TSSS: Can you share a recent accomplishment that you’re especially proud of? 

CC: I had the opportunity to do a one-on-one interview with Steve Paikin on The Agenda. This was really exciting for me as I am a big fan of that show and of Steve.  I was really pleased to have that opportunity to get the word out on the benefits of EVs to a wider audience and I felt very proud to have taken Plug’n Drive to a point where we are attracting this kind of media attention.

Cara Plug and Drive

TSSS: What is the best advice you have ever received? 

CC: Effort is more important than brains!  I have found this to be true time and time again. Most jobs do not require a genius but instead someone who is dedicated, determined, hardworking and nice to be around.  I definitely try to emphasize the importance of putting in your best effort on whatever you do with my kids because I know that will take them far in life.   I also really love this quote from the movie The Best Exotic Marigold Hotel: “In the end, everything will be alright.  If it is not alright, it is not yet the end!”  This is a great quote for anyone in sustainability, because we are often pitching ideas or programs that may not get approved in the C-suite.  It reminds me to never stop trying to achieve my goals.

TSSS: What one piece of wisdom would you like to share with the next generation of female sustainability leaders?  

CC: I would recommend every woman take every opportunity to speak in front of people and get as much feedback as you can.  Women tend to shy away from the spotlight and this is often the reason they don’t advance the way men do. Women have to embrace the stage – whether that stage is speaking to people in an elevator, at a meeting table or in front of a large audience.  Learning how to speak clearly and with confidence is a critical skill in any job and can be learned and improved upon.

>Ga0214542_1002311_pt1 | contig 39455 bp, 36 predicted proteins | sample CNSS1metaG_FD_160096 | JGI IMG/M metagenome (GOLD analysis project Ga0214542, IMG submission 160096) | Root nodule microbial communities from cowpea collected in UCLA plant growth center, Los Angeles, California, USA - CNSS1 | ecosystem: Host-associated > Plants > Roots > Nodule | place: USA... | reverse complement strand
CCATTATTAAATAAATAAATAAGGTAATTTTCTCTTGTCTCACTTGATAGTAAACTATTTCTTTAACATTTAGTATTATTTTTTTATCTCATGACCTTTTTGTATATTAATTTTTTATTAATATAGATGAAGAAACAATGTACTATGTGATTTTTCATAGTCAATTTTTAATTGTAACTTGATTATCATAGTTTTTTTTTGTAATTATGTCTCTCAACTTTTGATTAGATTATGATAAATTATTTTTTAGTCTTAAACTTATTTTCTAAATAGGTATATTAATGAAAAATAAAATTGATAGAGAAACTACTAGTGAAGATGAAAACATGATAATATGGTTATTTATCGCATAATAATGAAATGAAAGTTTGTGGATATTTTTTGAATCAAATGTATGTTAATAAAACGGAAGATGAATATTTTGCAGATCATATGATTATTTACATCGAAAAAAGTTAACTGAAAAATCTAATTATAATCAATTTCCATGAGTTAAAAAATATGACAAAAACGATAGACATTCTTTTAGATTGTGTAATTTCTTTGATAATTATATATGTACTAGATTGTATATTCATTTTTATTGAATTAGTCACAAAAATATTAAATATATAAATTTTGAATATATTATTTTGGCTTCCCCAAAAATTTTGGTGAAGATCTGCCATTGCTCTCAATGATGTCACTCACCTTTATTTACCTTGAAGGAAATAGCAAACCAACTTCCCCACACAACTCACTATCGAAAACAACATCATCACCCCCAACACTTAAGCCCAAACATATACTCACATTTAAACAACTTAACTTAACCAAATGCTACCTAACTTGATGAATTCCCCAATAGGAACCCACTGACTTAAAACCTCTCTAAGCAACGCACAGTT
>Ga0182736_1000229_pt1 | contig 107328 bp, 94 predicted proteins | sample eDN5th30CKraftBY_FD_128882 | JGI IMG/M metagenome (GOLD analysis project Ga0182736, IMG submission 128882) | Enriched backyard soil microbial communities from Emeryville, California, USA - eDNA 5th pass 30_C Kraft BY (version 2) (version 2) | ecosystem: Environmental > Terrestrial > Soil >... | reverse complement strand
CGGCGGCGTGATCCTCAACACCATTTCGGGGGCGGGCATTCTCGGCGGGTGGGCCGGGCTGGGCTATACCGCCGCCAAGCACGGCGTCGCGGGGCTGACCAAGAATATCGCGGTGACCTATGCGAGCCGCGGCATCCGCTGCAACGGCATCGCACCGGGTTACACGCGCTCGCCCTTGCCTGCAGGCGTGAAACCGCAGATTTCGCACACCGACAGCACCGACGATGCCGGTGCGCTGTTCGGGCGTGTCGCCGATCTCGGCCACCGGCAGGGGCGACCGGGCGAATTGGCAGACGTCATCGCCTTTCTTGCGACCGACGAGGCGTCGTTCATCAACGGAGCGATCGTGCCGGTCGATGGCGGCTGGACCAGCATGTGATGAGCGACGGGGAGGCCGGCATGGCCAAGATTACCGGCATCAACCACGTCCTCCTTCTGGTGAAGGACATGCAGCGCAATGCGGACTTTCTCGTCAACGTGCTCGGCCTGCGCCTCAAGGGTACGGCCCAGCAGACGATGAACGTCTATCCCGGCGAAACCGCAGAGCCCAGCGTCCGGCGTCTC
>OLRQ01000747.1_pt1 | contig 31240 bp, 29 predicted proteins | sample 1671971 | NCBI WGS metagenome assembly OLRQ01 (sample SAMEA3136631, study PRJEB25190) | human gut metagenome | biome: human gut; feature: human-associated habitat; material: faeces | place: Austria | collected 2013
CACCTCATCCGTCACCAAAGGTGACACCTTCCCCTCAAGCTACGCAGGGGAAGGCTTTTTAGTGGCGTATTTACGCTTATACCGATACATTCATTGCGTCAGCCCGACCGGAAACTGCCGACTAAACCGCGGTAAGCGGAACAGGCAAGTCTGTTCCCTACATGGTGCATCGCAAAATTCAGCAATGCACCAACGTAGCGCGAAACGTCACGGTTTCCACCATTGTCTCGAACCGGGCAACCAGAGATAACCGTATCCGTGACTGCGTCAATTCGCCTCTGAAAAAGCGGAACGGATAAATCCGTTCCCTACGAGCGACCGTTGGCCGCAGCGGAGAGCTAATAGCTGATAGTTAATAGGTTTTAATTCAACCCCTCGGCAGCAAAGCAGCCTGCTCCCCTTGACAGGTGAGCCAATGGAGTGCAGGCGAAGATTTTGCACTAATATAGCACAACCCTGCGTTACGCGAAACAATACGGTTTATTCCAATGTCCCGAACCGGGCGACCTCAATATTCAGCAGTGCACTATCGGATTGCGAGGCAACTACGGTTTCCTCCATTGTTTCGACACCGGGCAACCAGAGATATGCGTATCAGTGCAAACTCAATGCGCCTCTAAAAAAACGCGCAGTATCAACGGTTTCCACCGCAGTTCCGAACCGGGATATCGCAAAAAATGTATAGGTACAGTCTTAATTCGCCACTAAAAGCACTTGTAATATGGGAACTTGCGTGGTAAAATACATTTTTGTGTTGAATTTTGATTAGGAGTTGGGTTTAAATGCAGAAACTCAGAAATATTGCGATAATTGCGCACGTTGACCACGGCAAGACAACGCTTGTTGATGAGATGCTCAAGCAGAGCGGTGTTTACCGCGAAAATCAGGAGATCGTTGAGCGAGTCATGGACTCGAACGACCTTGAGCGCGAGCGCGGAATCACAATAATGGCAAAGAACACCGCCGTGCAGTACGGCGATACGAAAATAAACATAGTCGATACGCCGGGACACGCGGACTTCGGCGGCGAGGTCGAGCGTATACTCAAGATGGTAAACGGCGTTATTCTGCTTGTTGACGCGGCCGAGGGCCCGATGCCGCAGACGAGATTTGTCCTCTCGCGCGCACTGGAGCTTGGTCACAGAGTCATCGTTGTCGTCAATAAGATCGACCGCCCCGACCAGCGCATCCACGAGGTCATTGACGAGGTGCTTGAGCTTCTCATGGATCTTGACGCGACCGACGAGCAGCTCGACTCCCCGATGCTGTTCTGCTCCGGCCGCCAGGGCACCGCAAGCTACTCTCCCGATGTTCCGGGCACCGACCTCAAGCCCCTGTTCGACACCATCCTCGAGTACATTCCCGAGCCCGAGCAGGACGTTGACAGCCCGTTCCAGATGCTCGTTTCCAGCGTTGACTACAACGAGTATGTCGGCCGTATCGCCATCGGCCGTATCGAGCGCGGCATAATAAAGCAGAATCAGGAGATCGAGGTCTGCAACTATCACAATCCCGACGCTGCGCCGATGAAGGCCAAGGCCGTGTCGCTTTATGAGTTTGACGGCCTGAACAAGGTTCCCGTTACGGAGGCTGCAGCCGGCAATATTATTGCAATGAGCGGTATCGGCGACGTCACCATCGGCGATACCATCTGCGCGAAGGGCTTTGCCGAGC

TSSS: If you had the power to make one major change at your company, in your sector or in Canada as a whole such that if we woke up tomorrow that change would be the new status quo what would it be? 

CC: To embrace diversity!  I think many of the industrial sectors suffer from the legacy of a homogeneous workforce.  I believe diversity in the work force leads to more diversity of opinions and that ultimately better decisions are made.  I would also encourage people to challenge the decisions made by leaders in their organizations. As a lawyer, I think debate is healthy and improves decision making.  I find in large organizations there is often real hesitation for people to speak up when they disagree with senior executives.  We need to foster a culture that allows people to feel empowered and safe to challenge the views of their supervisors.  In the end, decisions may or may not be changed, but everyone will be better off for having considered other points of view.

Cara hiking with her familyTSSS: Describe your perfect day. 

CC: I love to hike.   In Ontario I am partial to the Bruce Trail.  My perfect day is a fall day in the country that involves a hike and then a nice meal on an outdoor patio with a view. Here is my family on a short hike among the California redwoods: